Without any other options I may have to travel alone on all future holidays. I was already kind of prepared for this, but until this week I thought that would just mean safe holidays in safe, familiar European destinations for the rest of my life. Now I’ve got to thinking about branching out of Europe again, something I did regularly a few years ago when I had more money and more adventure in me. I crave to see all the other continents and parts of the world that I’ve never seen; I also yearn to go back to America, a place where some of my happiest memories are. What’s held me back from committing to these trips is money, the fear of long haul flying, and the fear that I can’t look myself on such big trips any more. I got tired of flying last year, and part of me was ready to give up on ever doing it again. But the travelling bug has bitten me once more, and now that I’m no longer tied to the places that P wants to go on holiday, I feel like I should be ready to face my fears again.
I need to be sensible about this. I can’t just start spending money on trips to far flung parts of the globe. Just because I have money in the bank account now, doesn’t mean I can start looking at flights and hotels. I’ve reasoned that I can afford about one big trip every year. The list of places that I want to go stretches to about thirty – so that’s the next thirty summers sorted then!
Seriously, seeing the world could turn into a life project. A noble project, maybe. I don’t have to be glum at the fact of how long it’s going to take. Knowing that I’m slowly working my way through a list every year – an important, wonderful dream list – could become the thing that keeps me going. Like having a list of books I want to read, albums I want to listen to or films I want to watch, it would all be very enriching.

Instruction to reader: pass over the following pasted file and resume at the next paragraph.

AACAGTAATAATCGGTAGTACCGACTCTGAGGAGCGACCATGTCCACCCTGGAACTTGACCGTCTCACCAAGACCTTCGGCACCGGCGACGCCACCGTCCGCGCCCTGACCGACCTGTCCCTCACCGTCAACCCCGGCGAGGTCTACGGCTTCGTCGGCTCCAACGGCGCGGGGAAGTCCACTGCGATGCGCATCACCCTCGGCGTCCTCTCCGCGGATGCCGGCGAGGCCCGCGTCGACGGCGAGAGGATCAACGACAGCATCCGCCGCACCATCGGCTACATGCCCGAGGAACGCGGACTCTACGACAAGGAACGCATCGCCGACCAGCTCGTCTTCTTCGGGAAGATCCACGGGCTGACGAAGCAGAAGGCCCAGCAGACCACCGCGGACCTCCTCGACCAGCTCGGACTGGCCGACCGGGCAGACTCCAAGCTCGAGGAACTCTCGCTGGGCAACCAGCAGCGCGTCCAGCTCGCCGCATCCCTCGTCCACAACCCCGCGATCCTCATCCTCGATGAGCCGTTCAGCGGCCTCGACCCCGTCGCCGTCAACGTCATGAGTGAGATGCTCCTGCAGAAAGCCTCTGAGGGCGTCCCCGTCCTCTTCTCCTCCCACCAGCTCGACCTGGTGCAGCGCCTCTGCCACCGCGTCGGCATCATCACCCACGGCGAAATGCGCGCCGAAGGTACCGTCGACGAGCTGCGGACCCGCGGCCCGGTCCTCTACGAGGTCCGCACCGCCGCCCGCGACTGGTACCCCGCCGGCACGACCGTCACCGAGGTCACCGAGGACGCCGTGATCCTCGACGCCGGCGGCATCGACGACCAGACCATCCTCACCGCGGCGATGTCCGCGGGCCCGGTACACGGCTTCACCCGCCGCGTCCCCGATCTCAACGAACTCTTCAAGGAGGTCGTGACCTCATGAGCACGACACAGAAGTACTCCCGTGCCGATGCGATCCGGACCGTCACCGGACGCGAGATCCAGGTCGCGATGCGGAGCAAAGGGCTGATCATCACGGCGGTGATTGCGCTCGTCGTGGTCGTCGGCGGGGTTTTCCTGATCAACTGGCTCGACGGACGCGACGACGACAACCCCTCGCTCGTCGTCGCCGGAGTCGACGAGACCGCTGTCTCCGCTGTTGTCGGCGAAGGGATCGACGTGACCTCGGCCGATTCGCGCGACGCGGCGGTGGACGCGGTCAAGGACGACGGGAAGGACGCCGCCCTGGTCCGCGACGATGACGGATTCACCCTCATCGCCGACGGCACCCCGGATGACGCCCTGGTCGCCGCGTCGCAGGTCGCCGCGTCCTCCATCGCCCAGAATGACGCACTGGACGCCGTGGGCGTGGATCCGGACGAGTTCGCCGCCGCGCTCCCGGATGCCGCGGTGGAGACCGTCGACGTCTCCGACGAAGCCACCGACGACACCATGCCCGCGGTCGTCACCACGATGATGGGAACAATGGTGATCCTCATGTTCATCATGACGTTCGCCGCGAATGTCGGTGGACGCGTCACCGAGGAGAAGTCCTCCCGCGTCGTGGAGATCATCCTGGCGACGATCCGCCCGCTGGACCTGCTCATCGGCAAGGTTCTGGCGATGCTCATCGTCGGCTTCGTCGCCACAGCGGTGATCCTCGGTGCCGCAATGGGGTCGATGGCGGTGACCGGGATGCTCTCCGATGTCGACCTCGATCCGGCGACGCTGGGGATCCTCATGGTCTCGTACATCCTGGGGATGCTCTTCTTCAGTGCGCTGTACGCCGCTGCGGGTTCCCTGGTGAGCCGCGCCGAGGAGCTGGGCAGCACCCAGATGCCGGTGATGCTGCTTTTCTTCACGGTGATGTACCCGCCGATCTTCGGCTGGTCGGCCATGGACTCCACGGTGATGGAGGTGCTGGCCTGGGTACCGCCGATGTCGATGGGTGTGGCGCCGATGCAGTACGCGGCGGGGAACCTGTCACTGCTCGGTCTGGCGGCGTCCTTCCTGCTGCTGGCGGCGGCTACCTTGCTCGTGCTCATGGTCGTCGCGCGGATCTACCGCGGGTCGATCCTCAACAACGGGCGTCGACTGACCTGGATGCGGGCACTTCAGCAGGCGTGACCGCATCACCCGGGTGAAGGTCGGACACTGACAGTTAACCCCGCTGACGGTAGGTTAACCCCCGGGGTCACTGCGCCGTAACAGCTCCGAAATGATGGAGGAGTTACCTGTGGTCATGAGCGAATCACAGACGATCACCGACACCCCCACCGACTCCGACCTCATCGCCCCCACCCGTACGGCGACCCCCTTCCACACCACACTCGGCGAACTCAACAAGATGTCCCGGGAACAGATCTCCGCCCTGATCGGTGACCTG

Now I’m home I’m looking forward to getting back to AA meetings. It’ll be six days since my last one – the longest I’ve gone without one since last year, I think. Any longer I wouldn’t want to risk now.
I’m also looking forward to having some time out of work. I’m basically repeating what I did last year when I left that job, but who cares. I have plenty still in the bank from their big payout, which will ensure I don’t have to worry about income for a good while. I’ve done really well with money this year, so I know there is no need to pressure myself to take the first crappy job that comes along again.
Talking of jobs, that place I interviewed with a couple of weeks ago aren’t progressing with my application. They called me on Friday to let me know that unfortunately they’d changed their minds and would be offering the position to an internal candidate instead. Which is disappointing, but what can you do. At least they had the decency to tell me and apologise for wasting my time. Nah, I’m not upset with them. The interview was good practise, and they did like me, they just didn’t have the job this time round.
Until something else comes along I’ve got time to do the things I was planning to do in April to be kind to myself, before the bank came along and spoiled things. I need to get back to my writing, my French practise, my reading. And I need to start preparing for the counselling course in September. If I can keep a level head about the job search, this could be a great few weeks. When I’m meant to be in work again, I will.